Sorry I’ve been away for a while. Due to holidays and some burnout I’ve been helping to hold down the fort at my other job over at Nine Circles, where I took over our weekly playlist and started my annual series of posts wrapping up my favorite metal albums of the year. And while my primary focus for 2021 has been digging deeper into the nooks and crannies of the music that made me a rock and roll addict for over 40 years, I still managed to find my way to a number of new releases that fired the synapses and gave way to the euphoric bliss of being able to turn away the ever-growing anxiety and depression. So before we jump back into the waters of yesteryear (Christmas yielded a bevy of vinyl treasures I can’t wait to talk about) let’s spend a little bit of time talking about some new music that kept my head, heart, and soul afloat this year.
– – –
Long Live Live Music
As a rule I normally don’t include live releases in my end of year lists, particularly archive releases, but this year live music not only surprised and sustained me, it elevated the way I interact with music.
That was certainly the case with A Love Supreme Live in Seattle, the newly discovered recording of the classic album with an expanded ensemble headed by the genius of John Coltrane. One of my favorite albums of all time, I was familiar with the more traditionally executed recording in Paris in July of 1965. This recording came a few months later in October, featuring an expanded lineup including Pharoah Sanders and Carlos Ward on sax, as well as Donald Garrett on double bass. It’s a vastly different take on the material, one that more directly points to the kind of interstellar overdrive Coltrane would pursue on his next few albums, and a revelation to me on how the by now hardwired melodies could be interpreted by the next wave of musicians.
Similar in surprise was the release of Live in Stuttgart 1975 by the inimitable Can. Can are one of those bands you can listen to for lifetime and still be shocked and surprised: I’ve been knee deep in the triptych of albums featuring Damo Suzuki on vocals (Tago Mago, Ege Bamyasi, and Future Days) for years and feel no closer to understanding what it is that embeds itself so deep in my brain. I know I love it, though. Live in Stuttgart (and Live in Brighton 1975, for that matter) show a band untethered, having lost Suzuki and working as a four-piece literally finding their way on stage in a series of improvised jams. It’s mesmerizing, searching and seeking in drawn out melodies and sedate rhythms that I’ve been using alternately as a hypnotic focus when working and as a blissed out release when I just needed to let go and wander.
I’ve been familiar with the Levitation Sessions for a while, following some of my favorite psych rock bands like the Osees (or however they’re currently known) and Boogarins. This year was a treasure trove of releases, not least of which was another killer set by Osees, as well as garage rock favorite Ty Segall, his Sabbath stomp rock side project Fuzz, and the truly beautiful psych rock leanings of Kikagaku Moyo, to date the last band I saw live before the pandemic. Live albums can usually be a bit of a mixed bag, but the Levitation Sessions, released by the Reverberation Appreciation Society, are uniformly excellent, having been previously known as the Austin Psych Fest. Over the past few years I’ve fallen hard for this kind of DIY, dirty riff driven music, and I’ve come to realize you can dip your toe anywhere in this collection of outstanding live recordings and find some gold.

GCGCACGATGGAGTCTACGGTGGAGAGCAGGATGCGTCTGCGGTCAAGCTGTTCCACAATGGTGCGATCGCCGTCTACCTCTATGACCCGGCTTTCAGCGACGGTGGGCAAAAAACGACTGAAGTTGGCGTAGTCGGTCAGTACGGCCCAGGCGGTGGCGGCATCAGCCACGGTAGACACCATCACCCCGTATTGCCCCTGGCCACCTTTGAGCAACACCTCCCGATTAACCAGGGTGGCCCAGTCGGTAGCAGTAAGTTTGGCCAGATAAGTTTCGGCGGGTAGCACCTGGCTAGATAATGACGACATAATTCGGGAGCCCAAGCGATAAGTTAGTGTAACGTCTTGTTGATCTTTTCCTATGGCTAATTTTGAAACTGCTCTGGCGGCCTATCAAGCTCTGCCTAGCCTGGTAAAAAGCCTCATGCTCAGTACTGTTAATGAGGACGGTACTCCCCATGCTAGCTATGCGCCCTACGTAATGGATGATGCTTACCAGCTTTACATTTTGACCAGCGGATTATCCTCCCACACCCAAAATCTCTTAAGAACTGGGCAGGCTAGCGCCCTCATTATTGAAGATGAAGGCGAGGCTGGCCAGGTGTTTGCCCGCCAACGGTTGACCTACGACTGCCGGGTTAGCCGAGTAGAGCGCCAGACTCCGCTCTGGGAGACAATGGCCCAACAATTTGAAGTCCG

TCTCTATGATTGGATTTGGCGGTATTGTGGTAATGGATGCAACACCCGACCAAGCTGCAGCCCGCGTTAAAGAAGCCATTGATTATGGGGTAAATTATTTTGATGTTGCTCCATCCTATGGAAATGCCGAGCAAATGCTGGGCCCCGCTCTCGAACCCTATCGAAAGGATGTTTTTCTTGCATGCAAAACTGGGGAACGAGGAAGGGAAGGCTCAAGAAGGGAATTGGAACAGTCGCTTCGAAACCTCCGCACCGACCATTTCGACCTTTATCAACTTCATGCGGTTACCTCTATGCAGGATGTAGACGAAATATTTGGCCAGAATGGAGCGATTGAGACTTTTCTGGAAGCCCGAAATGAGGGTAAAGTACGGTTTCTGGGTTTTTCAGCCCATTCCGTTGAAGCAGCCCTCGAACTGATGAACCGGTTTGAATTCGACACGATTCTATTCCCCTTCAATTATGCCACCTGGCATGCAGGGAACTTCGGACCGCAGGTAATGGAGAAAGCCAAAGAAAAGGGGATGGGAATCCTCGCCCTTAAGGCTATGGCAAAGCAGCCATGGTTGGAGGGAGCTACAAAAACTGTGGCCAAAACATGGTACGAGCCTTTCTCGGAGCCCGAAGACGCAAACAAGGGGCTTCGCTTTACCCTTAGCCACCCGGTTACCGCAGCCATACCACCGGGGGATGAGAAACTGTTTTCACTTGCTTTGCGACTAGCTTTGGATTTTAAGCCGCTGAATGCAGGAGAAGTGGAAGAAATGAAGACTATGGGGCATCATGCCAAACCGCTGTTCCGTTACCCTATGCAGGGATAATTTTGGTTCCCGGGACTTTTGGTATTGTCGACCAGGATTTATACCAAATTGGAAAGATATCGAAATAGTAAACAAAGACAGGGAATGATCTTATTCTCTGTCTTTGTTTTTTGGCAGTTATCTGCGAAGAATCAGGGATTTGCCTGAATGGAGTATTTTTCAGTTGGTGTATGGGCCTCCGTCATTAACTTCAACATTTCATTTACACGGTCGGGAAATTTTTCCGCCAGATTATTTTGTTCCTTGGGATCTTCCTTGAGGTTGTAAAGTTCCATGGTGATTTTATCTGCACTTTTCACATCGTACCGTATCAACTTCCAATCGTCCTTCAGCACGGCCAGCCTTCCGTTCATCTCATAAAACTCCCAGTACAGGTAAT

– – –
All Hail the Prog
It’s no secret if you’ve read any of the past year’s posts about my love of progressive rock music. Although I’ve been spending much of my time in the 70s, there have been plenty of amazing prog rock albums that came out this year to satisfy your need to for symphonic interludes, odd time signatures, and copious amounts of keyboards.
First among them is the excellent Allium Una Storia by Tillison Reingold Tiranti. It’s a fever dream of an older man (in this case Andy Tillison of Tangent) who recalls hearing an incredible band back in his youth traveling abroad to Italy. Allium Una Storia is an attempt to recreate as faithfully as possible the spirit of the music Tillison remembered as a child, and by employing Jonas Reingold of the Flower Kings on bass and Roberto Tiranti of Labyrinth on vocals he creates a stunning homage to 70s Italian prog that is at once modern and vintage in its feel, its production, and its utter groove. As a bonus, the CD has both the traditional original mix as well as a respectful but more modern “2021 mix” by Jonas Reingold if that’s more your speed. Both are fantastic, though I prefer the more traditional mix.
Neal Morse and Mike Portnoy have had a hell of a year. Since leaving Dream Theater (who also had a great 2021 with A View From the Top of the World) Portnoy has been leaping from one project to another, but it’s when he aligned to Neal Morse that the magic for me is truly back. Innocence & Danger continues the incredibly vibrant renaissance of there Neal Morse Band, with a set of songs that live outside of any concept (a rarity for Morse) except for how varied they are, and how Morse hasn’t lost any of his chops crafting an incredible chorus: when opener “Do It All Again” launches into its vocal hook I am compelled to sing along at top volume. That happens again and again throughout the album, even when it delightfully goes into 80s Billy Joel territory on “Another Story To Tell.”
If that wasn’t enough, Morse and Portnoy once again joined forces with Roine Stolt of The Flower Kings and Pete Trewavas of Marillion to release The Absolute Universe, the first Transatlantic album in seven years. “Ambitious” seems to be the word here, as there are two distinct versions of the album: the full steam ahead 90-minute version overseen by Stolt and an “abridged” 60-minute version overseen by Morse. But rather than simply cut the album down, the band went in and completely reworked it, changing lyrics, singers, and song titles to where each version now feels like a sense memory of the other. Right now I prefer Morse’s abridged version, but that’s changed before and can change again…kind of the beauty of this type of music.
– – –
What Even Are You, Man?